July 20th, 2016
(written by lawrence krubner, however indented passages are often quotes). You can contact lawrence at: email@example.com
Why does Kafka get all the attention if Kestrel is so reliable? I assume this is because Kafka can do so much more, though of course the devops work of Kafka can be frightening. I didn’t know about the Blaine Cook connection (of Twitter fame):
Before I get too far a long with this fairy tail, let’s talk about Kestrel — what is it and why did I pick it?
Kestrel is a simple, distributed message queue, based on Blaine Cook’s starling. Here are a few great paragraphs from the readme:
Each server handles a set of reliable, ordered message queues. When you put a cluster of these servers together, with no cross communication, and pick a server at random whenever you do a set or get, you end up with a reliable, loosely ordered message queue.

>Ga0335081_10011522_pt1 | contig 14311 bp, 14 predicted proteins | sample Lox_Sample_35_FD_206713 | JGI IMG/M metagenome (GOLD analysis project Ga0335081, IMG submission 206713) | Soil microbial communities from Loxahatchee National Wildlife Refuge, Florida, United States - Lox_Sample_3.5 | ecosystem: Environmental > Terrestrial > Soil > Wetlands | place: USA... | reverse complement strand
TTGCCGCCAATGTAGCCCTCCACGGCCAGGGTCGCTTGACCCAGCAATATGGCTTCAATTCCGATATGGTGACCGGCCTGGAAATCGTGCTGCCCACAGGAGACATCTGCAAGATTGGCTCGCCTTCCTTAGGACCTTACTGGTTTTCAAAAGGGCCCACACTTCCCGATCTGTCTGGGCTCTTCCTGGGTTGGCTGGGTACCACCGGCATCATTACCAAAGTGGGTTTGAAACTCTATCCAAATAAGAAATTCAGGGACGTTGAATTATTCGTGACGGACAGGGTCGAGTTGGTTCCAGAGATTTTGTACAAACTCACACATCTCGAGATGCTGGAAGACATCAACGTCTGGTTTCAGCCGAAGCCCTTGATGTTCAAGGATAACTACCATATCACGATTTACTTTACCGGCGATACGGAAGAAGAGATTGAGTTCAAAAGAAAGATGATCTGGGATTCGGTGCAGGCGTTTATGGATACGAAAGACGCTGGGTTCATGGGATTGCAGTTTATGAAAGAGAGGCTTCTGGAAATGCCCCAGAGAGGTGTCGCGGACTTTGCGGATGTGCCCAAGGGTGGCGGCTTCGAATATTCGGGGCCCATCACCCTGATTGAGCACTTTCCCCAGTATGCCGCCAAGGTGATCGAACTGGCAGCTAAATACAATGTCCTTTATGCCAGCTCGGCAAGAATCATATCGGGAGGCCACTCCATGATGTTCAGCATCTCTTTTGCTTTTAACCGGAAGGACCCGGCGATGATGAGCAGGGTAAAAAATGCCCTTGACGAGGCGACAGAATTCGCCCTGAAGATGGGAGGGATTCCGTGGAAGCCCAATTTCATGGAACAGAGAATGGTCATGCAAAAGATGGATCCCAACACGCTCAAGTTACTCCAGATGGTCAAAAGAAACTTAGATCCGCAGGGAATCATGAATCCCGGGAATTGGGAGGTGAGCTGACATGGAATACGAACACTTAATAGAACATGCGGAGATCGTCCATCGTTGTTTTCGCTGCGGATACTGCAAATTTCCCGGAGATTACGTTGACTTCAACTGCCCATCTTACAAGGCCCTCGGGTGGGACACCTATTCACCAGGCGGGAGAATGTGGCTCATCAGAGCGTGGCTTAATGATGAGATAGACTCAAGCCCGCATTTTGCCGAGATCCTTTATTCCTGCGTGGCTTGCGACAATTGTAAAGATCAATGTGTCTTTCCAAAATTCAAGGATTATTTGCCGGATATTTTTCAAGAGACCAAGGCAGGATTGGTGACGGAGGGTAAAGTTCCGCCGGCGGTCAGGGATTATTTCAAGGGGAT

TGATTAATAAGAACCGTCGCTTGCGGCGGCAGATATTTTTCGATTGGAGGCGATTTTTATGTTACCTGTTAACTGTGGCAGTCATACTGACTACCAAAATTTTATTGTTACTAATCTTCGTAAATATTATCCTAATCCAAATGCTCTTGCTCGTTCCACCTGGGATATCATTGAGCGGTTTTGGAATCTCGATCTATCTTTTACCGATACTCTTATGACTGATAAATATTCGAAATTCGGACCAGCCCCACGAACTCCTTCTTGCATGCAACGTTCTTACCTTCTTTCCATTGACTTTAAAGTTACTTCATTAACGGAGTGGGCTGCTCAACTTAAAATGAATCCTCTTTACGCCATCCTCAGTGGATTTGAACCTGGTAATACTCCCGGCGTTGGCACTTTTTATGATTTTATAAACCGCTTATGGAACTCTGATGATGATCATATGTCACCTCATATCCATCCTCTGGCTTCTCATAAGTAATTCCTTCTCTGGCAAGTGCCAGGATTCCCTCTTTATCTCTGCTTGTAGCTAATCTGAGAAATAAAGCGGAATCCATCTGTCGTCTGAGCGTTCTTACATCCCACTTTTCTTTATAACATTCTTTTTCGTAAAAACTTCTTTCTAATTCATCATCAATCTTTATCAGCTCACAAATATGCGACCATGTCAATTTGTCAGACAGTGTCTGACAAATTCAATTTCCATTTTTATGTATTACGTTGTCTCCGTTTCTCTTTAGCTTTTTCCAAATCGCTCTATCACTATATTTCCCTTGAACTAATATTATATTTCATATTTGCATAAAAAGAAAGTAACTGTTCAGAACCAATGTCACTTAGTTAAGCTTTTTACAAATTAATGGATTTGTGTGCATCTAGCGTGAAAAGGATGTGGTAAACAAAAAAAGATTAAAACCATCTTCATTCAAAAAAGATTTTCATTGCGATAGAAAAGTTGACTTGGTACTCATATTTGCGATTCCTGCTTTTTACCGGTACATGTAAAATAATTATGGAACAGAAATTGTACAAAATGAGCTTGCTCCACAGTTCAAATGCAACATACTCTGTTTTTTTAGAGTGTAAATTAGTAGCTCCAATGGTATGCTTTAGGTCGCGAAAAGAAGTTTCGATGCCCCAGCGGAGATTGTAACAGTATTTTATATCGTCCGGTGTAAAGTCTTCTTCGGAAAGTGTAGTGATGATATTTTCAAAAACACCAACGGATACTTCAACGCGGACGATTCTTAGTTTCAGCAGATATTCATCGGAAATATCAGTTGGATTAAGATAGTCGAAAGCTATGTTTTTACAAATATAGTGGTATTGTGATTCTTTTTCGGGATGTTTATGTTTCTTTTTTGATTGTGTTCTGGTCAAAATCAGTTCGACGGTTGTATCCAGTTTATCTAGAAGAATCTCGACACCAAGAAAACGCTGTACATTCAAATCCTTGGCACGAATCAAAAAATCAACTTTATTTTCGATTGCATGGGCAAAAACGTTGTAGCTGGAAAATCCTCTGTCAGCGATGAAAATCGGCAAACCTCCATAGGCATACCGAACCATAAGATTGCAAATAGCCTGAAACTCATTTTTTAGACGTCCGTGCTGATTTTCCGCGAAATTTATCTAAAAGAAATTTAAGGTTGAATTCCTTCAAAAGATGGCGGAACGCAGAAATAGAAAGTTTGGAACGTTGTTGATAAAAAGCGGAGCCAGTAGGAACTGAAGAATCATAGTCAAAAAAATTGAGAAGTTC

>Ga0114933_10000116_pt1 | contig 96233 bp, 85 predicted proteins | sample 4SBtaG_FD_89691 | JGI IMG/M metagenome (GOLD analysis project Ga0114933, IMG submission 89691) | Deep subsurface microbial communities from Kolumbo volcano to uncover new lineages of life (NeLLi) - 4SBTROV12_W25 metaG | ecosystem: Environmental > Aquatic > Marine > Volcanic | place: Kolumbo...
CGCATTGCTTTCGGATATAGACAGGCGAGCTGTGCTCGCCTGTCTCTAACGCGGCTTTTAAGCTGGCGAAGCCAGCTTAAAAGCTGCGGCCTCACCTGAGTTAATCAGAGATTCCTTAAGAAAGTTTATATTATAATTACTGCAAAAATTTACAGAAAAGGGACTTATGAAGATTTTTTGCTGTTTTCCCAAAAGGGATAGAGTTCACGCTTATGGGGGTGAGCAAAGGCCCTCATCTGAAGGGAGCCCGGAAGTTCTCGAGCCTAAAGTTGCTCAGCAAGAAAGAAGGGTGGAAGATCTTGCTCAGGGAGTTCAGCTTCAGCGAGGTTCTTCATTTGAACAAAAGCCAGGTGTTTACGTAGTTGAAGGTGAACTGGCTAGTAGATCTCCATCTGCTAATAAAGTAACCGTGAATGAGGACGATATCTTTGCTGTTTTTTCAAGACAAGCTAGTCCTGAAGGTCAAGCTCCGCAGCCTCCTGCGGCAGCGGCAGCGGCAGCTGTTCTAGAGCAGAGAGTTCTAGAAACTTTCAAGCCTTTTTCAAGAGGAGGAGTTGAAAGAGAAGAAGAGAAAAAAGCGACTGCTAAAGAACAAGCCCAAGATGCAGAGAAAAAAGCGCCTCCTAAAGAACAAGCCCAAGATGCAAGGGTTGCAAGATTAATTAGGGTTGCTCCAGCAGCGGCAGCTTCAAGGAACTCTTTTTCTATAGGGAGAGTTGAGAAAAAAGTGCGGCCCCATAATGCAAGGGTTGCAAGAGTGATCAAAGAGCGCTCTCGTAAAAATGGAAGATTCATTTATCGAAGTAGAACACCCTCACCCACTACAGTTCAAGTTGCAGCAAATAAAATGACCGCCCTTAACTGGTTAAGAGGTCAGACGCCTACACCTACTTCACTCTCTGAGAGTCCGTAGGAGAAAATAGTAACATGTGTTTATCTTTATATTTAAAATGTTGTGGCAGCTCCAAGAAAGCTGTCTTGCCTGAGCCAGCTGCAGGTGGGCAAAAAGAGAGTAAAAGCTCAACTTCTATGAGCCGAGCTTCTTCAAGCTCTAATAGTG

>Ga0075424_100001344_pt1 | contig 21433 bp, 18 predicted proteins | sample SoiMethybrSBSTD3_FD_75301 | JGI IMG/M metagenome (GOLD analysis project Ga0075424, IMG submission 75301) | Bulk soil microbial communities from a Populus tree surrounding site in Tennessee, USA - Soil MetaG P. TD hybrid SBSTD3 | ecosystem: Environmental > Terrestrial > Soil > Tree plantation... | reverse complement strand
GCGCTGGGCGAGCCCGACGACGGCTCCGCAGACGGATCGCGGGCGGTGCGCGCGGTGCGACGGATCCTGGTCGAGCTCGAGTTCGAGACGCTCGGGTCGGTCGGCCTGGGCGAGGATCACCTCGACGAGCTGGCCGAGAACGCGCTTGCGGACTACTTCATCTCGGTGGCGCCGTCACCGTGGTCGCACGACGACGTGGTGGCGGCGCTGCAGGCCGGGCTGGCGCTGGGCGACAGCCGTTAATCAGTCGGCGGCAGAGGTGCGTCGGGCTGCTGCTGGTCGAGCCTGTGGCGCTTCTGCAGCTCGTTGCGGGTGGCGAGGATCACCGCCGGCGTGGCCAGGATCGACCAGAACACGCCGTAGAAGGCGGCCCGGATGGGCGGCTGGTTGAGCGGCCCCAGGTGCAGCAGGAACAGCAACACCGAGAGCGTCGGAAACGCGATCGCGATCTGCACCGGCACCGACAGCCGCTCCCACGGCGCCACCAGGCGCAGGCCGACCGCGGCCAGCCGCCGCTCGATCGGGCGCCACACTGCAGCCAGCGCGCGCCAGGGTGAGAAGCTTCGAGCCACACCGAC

In many situations, loose ordering is sufficient. Dropping the requirement on cross communication makes it horizontally scale to infinity and beyond: no multicast, no clustering, no “elections”, no coordination at all. No talking! Shhh!
It features the memcached protocol, is durable (journaled), has fanout queues, item expiration, and even supports transactional reads.
My favorite thing about Kestrel? It is simple, soooo simple. Sound too good to be true? Probably is, but the honeymoon has been great so far.
Now that we’ve covered what Kestrel is and that it is amazing, let’s talk about how I rolled it out.
Also, I wonder if this is normal? I’ve never seen this before:
We override a method just to make sure that the method does nothing?Source